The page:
mom and daughter sitting on picnic blanket talking

6 Things to Know Before Talking to Your Child About Recovery

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mom and daughter sitting on picnic blanket talking

It very well might be the most nerve-wracking conversation you will have. After all, you’re visiting your demons with the one audience that means the most to you: your children. Opening up about your addiction and recovery takes time and a certain amount of preparation. Keep these six principles in mind as you navigate this challenging yet important talk.

1. Establish Boundaries Ahead of Time

Prior to talking with your child, review for yourself what you are willing to share and what needs to be kept private. Prepare yourself for questions about other family members, whether or not you used substances while pregnant, missing funds and other very personal questions. It's okay to say that there are some aspects of your use that you are not comfortable sharing. By establishing boundaries before the conversation begins, you are likely to feel more comfortable and confident entering the conversation.

It's a conversation no one wants to have but it can make all the difference in your little one's life.

2. Provide a Balanced View

It is easy to embrace one of two extremes when talking with your child about your substance use and recovery. One extreme is to only share the horrible consequences. This could leave your child feeling very sorry for you or even guilty. It can also backlash with teenagers since they most likely know someone who has used drugs before but turned out “okay.” Teens will then discount your story thinking it is just a fear tactic.

The second extreme is to downplay the problems substances have caused. This approach is most common in conversations with young children. While the idea is to spare the child from pain, the depiction falsely communicates that substance abuse causes only manageable problems.

A balanced approach includes both the negative effects of the substance use and your gains or plans in recovery. It communicates clearly that substances are not to be abused and that there is hope for those who are trapped by it.

3. Be Age Appropriate

You likely know better than anyone else what your child needs and can understand. Remember your concepts of certain terms may be very different from theirs. A child may not know the meaning behind “meetings”, “rehab” or even “drugs.” For example, a young child may not understand the difference between medicine and illicit drugs and consequently develop a fear of all drugs. Ask questions as you go along to ensure your child understands and encourage them to ask questions any time.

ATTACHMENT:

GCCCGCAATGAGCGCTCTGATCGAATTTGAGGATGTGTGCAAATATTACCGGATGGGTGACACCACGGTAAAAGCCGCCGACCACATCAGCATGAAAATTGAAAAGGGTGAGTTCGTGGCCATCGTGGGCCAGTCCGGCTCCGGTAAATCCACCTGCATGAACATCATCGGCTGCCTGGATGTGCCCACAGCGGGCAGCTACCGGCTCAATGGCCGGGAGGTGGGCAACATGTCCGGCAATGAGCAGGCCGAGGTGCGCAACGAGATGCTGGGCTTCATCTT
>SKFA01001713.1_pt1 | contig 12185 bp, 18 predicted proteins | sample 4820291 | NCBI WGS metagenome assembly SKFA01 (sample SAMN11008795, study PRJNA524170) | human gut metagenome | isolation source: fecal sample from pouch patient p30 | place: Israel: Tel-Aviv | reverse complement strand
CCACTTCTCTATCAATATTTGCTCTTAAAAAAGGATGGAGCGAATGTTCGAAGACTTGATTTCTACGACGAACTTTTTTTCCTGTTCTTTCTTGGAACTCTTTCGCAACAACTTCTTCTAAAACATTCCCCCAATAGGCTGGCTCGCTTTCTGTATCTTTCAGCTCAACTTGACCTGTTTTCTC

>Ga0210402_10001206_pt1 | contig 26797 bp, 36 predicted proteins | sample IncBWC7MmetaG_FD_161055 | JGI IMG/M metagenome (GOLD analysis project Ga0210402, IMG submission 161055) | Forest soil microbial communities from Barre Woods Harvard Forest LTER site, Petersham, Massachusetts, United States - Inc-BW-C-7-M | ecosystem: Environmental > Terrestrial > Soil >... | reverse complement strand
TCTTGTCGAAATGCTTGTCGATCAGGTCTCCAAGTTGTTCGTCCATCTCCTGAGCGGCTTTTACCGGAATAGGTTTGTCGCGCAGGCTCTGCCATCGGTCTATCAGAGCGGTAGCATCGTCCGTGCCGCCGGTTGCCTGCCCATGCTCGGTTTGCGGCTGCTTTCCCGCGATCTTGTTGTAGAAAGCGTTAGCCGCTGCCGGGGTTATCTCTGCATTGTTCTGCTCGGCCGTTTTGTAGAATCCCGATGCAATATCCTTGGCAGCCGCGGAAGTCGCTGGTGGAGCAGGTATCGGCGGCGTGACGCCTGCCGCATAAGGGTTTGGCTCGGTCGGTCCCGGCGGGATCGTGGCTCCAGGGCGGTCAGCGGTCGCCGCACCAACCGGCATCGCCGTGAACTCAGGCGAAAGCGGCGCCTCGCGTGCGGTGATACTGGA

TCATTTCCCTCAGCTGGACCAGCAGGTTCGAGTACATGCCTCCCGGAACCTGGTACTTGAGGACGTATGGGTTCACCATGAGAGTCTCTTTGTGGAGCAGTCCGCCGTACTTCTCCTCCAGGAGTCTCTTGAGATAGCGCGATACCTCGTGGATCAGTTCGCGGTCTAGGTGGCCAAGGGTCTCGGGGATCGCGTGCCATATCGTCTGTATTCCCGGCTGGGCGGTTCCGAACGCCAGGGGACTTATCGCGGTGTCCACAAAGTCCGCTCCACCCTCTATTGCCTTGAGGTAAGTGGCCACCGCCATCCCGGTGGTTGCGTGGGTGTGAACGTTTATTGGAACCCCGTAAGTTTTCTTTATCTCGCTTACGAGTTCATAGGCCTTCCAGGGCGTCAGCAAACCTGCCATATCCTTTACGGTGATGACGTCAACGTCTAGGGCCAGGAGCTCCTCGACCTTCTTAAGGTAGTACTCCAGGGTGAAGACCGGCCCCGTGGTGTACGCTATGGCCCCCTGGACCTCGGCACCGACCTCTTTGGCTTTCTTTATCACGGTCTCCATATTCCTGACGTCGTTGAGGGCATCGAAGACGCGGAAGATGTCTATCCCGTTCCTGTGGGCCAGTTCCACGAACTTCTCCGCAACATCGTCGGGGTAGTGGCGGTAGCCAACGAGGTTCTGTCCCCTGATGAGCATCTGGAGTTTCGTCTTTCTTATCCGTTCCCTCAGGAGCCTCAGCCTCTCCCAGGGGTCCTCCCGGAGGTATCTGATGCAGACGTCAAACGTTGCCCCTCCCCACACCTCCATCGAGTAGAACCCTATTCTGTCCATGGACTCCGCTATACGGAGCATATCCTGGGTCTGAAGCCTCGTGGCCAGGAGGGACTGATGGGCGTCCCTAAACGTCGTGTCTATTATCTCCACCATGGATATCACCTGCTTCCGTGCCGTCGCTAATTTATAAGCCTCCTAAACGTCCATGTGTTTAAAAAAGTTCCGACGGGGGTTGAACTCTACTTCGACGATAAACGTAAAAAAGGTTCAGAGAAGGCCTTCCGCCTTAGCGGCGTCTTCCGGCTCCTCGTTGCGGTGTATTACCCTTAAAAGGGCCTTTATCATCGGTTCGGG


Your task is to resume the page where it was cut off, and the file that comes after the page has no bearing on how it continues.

Many family conversations can be addressed at once, but if you have children of different ages, it may be important to separate them for this particular occasion. A five-year-old and a fifteen-year-old process information differently—though keep in mind that anything you tell your fifteen-year-old may get back to your five-year-old.

4. Stay Focused on Your Purpose

These conversations can easily turn into a therapy session complete with a crying parent and a child giving words of comfort. Your purpose is to give your child the information needed to make wise decisions about substance use and to understand why certain events are unfolding such as your need to go to a rehab. This is not the time to release your emotions or process your feelings about the past. Instead, this is a time to share facts. If you think you will not be able to have the conversation without becoming emotional, write down what you want to say ahead of time and read it. Even a quick outline may help keep you focused.

5. Be Proactive

Your child should hear about your substance use from you--not your ex-spouse, other children at school or, even worse, the evening news. If you know your substance use is about to become public knowledge, get busy and share what your child needs to know.

6. Be Honest

Children can sense dishonesty. Part of recovery is embracing honesty but it can be very tempting to bend the truth in an effort to spare a child's feelings. However, this is bound to backfire. For example, if a parent going to a 6-month-long program tells their child that they will be gone for “a few days,” the child's sense of trust will be disrupted and anxiety will likely develop as he wonders whether or not the parent will return. It is better to say there are things that cannot be discussed than to attempt to appease the child with less than honest answers.

Talking with your children about your own substance abuse is tough. Ignoring their need to understand or allowing someone else to tell them will make things tougher. Sitting down and having this conversation is an important and necessary part of recovery.